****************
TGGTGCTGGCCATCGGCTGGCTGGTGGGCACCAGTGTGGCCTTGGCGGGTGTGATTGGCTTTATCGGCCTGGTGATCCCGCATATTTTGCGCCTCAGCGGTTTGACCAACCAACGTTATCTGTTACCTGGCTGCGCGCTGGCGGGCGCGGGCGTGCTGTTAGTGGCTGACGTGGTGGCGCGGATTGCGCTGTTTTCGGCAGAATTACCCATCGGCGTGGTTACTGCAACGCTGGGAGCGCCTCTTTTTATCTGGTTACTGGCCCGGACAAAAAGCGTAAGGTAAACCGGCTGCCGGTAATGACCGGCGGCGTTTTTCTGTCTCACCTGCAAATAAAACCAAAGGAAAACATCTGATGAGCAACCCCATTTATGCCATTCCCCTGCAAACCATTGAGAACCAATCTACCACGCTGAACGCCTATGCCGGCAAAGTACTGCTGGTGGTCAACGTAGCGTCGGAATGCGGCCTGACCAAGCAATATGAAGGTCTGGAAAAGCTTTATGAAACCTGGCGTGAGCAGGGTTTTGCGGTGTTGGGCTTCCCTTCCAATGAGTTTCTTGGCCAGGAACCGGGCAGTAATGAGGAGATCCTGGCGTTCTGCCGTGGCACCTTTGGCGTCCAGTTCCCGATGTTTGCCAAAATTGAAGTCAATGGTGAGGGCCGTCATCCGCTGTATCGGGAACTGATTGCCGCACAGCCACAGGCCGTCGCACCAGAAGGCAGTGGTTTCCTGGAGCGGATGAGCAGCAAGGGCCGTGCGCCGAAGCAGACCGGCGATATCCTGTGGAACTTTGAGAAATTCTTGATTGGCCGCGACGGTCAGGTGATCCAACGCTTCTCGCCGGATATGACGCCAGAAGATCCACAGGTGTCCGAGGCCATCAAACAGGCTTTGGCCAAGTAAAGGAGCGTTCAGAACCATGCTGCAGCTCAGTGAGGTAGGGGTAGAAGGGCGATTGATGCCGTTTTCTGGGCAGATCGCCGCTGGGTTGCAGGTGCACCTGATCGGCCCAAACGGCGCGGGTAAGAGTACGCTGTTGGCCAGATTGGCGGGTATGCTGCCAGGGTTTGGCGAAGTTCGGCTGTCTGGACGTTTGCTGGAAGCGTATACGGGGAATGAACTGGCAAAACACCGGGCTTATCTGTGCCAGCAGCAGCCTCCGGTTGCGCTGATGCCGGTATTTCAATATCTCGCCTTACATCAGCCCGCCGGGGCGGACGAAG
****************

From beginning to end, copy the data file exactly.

TGGTGCTGGCCATCGGCTGGCTGGTGGGCACCAGTGTGGCCTTGGCGGGTGTGATTGGCTTTATCGGCCTGGTGATCCCGCATATTTTGCGCCTCAGCGGTTTGACCAACCAACGTTATCTGTTACCTGGCTGCGCGCTGGCGGGCGCGGGCGTGCTGTTAGTGGCTGACGTGGTGGCGCGGATTGCGCTGTTTTCGGCAGAATTACCCATCGGCGTGGTTACTGCAACGCTGGGAGCGCCTCTTTTTATCTGGTTACTGGCCCGGACAAAAAGCGTAAGGTAAACCGGCTGCCGGTAATGACCGGCGGCGTTTTTCTGTCTCACCTGCAAATAAAACCAAAGGAAAACATCTGATGAGCAACCCCATTTATGCCATTCCCCTGCAAACCATTGAGAACCAATCTACCACGCTGAACGCCTATGCCGGCAAAGTACTGCTGGTGGTCAACGTAGCGTCGGAATGCGGCCTGACCAAGCAATATGAAGGTCTGGAAAAGCTTTATGAAACCTGGCGTGAGCAGGGTTTTGCGGTGTTGGGCTTCCCTTCCAATGAGTTTCTTGGCCAGGAACCGGGCAGTAATGAGGAGATCCTGGCGTTCTGCCGTGGCACCTTTGGCGTCCAGTTCCCGATGTTTGCCAAAATTGAAGTCAATGGTGAGGGCCGTCATCCGCTGTATCGGGAACTGATTGCCGCACAGCCACAGGCCGTCGCACCAGAAGGCAGTGGTTTCCTGGAGCGGATGAGCAGCAAGGGCCGTGCGCCGAAGCAGACCGGCGATATCCTGTGGAACTTTGAGAAATTCTTGATTGGCCGCGACGGTCAGGTGATCCAACGCTTCTCGCCGGATATGACGCCAGAAGATCCACAGGTGTCCGAGGCCATCAAACAGGCTTTGGCCAAGTAAAGGAGCGTTCAGAACCATGCTGCAGCTCAGTGAGGTAGGGGTAGAAGGGCGATTGATGCCGTTTTCTGGGCAGATCGCCGCTGGGTTGCAGGTGCACCTGATCGGCCCAAACGGCGCGGGTAAGAGTACGCTGTTGGCCAGATTGGCGGGTATGCTGCCAGGGTTTGGCGAAGTTCGGCTGTCTGGACGTTTGCTGGAAGCGTATACGGGGAATGAACTGGCAAAACACCGGGCTTATCTGTGCCAGCAGCAGCCTCCGGTTGCGCTGATGCCGGTATTTCAATATCTCGCCTTACATCAGCCCGCCGGGGCGGACGAAG